The Wraith finally makes its Blu-Ray debut with a 1080p transfer that is overall a pleasant affair but not a knockout. While I have no specific details about the transfer, this appears to be derived from a dated master that has not had a huge amount of work done to it. From scene to scene the film can look either incredibly clear and detailed or a bit soft and lacking fine detail. The transfer is naturally filmic with some decent detail in the production design and texture of clothing. Colors do not particularly make an impression, appearing a bit washed out at points, and the black levels are passable in their depth. There are some occasional specks of print damage present in the transfer. It is readily apparent that you are watching an HD transfer, but do not expect to be blown away with the quality. This is the best that the film has ever looked on home entertainment, but a new scan could have done wonders to make it more consistently great.

Audio Quality

Lionsgate Home Entertainment  brings us this new Blu-Ray with a lossless DTS-HD 2.0 Master Audio mix that beautifully reproduces the film sonically. The dialogue holds up quite nicely, coming though clearly without being stepped on by the score or sound effects. The environmental effects are delineated nicely from the hustle and bustle of Big Kay’s burger shop to the madcap nature of the racing scenes. The movie is accompanied by a lively soundtrack that sounds great here. The 80s are alive and well all throughout this soundtrack. This is a track that represents the film in a very satisfying way. Optional English (SDH) and Spanish subtitles are provided on this disc.

Special Features

  • Audio Commentary #1: Writer/Director Mike Marvin provides a really solid commentary track in which he gives background information on the production, discusses his ongoing relationships with the performers, talks about the studio politics that cut down his shooting days for action scenes, how Johnny Depp was nearly in the film, turning a beauty shop into a burger joint, famous faces you can find in smaller roles, the production design in the film, shooting in the cold and much more. 
  • Audio Commentary #2: Host Michael Felsher from Red Shirt Pictures conducts an interview with actors Dave Sherrill and Jamie Bozian in which they discuss their background, how they got involved with the film, their real-life friendship, near scrapes they almost had on set, secrets from the set and more. Felsher keeps things rolling along with his questions which makes this one a bit more lively than the director track.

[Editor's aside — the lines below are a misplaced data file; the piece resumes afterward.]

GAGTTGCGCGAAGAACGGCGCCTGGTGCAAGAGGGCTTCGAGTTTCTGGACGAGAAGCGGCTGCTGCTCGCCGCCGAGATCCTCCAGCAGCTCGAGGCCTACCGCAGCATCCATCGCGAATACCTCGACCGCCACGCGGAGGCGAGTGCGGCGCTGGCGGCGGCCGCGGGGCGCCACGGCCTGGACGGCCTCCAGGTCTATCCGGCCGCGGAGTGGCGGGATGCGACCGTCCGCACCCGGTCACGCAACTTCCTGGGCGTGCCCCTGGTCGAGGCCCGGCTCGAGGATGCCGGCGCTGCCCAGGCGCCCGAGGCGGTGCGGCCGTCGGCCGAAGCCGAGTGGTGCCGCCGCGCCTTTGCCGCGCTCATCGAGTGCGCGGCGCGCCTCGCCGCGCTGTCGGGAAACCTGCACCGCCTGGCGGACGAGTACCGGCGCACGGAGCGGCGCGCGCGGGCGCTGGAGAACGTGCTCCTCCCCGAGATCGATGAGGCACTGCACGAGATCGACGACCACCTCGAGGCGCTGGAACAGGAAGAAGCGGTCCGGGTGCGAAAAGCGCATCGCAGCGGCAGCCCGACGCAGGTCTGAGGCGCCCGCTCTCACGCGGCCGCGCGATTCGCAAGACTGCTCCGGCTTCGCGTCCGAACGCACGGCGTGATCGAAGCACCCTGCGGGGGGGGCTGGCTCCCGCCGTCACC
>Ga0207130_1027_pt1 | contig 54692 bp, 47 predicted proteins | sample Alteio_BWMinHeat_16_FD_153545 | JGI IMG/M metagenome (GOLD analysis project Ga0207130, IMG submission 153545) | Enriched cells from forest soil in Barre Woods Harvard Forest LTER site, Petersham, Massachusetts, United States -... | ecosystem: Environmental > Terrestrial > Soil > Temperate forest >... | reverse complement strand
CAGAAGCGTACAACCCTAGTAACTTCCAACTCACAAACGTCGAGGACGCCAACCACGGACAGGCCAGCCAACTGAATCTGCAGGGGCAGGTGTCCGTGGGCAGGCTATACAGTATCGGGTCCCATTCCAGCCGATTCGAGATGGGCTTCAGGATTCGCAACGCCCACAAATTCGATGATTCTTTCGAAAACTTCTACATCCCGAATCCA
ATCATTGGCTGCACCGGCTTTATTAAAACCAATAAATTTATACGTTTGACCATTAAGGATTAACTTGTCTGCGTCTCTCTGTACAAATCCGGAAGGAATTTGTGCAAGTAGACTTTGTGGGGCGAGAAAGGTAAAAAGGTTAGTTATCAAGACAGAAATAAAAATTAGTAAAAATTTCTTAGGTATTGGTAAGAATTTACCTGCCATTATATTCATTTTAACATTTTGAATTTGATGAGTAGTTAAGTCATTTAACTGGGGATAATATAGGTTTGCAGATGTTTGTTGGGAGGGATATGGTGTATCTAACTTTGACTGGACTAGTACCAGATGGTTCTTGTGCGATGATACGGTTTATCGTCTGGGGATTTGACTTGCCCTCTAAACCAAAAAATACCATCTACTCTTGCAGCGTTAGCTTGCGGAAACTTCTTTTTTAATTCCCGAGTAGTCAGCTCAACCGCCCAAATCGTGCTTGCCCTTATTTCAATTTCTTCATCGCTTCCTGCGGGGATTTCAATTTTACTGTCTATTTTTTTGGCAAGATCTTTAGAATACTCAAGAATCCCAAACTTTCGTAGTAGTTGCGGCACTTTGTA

• Isolated Score Selections Featuring Audio Interview With Co-Composer  J. Peter Robinson: Host Michael Felsher once again hosts this piece in which he interviews Robinson where he discusses what led him to the film, developing the sound for the film, his collaboration with Michael Hoenig and more. 
  • Tales From The Desert: A 16-minute piece in which Writer/Director Mike Marvin delves into his history in the industry, the “family tree of stolen ideas”, the shooting conditions, the performances in the film and much more. There are some repeated moments from the commentary track, but there are plenty of new insights to be gleaned. 
  • Rughead Speaks: A nearly 13-minute piece in which actor Clint Howard expresses his love of a paycheck, his appreciation for the film, his eclectic career, the film’s legacy and more. This is a fun addition. 
  • Ride Of The Future: A 12-minute piece in which Stunt Coordinator Buddy Joe Hooker and Transportation Coordinator Gary Hellerstein discuss the cars in the film, the difficulty of actually driving the vehicles, tragedy on the set and more. 
  • The Ghost Car: A 12-minute piece in which Visual Effects Producer Peter Kuran and Effects Animator Kevin Kutchaver discuss the ridiculous nature of the story, how they got involved with the project, creating the intro for the film, their favorite shots in the film, how they pulled off certain effects and more. 
  • The Wraith Filming Locations – Then And Now: A 27-minute featurette which takes the viewer on a tour of the original filming locations with comparison scenes from the film. It is shot on a phone so the quality is not the best, but it provides some interesting contrasting shots. 
  • Theatrical Trailer: A two-minute trailer that does a nice job of selling the film is provided here. 
  • TV Spots: A minute-and-a-half long collection of TV spots are included here. 
  • Alternate Title Sequence: A two-minute alternate title sequence is provided sporting the title of The Interceptor
  • Still Gallery: A collection of behind-the-scenes photos and promotional material are provided here. 

 

Final Thoughts

The Wraith is a ridiculous little film, but it can be a blast to watch when you embrace its cheesy nature and narrative shortcomings. None of the performers are coming close to winning awards, but you have to admire how broadly acted these villains are portrayed. The film is not overlong and entertains enough to make you think you have not wasted your time. Lionsgate Home Entertainment has released a new Blu-Ray as a part of the Vestron Video Collector’s Series which sports a decent A/V presentation and some fantastic supplemental features. If you enjoy an oddball sci-fi revenge film every once in a while, this might bring you some enjoyment.  

The Wraith is currently available to purchase on Blu-Ray and Digital. 

Note: Images presented in this review are not reflective of the image quality of the Blu-Ray.

Disclaimer: Lionsgate Home Entertainment has supplied a copy of this disc free of charge for review purposes. All opinions in this review are the honest reactions of the author.

%d bloggers like this: